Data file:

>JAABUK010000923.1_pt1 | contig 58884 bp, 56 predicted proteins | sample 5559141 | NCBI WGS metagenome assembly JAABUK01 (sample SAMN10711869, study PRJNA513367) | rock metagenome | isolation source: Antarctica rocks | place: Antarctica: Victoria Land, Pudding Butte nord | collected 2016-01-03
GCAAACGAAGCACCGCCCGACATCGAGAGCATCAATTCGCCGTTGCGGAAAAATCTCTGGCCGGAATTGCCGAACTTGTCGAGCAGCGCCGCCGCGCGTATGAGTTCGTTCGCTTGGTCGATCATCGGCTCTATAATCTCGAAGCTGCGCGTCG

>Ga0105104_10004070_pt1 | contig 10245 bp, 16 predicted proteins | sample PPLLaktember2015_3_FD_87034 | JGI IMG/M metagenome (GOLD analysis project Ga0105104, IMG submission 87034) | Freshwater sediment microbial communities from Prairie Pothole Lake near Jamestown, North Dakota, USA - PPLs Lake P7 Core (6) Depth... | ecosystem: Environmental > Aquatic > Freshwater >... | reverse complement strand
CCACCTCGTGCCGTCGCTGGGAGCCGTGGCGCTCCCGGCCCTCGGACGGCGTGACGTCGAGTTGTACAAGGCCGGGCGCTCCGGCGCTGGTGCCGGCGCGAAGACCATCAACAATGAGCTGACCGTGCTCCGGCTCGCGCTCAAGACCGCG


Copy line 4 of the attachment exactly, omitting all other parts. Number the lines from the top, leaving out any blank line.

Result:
CCACCTCGTGCCGTCGCTGGGAGCCGTGGCGCTCCCGGCCCTCGGACGGCGTGACGTCGAGTTGTACAAGGCCGGGCGCTCCGGCGCTGGTGCCGGCGCGAAGACCATCAACAATGAGCTGACCGTGCTCCGGCTCGCGCTCAAGACCGCG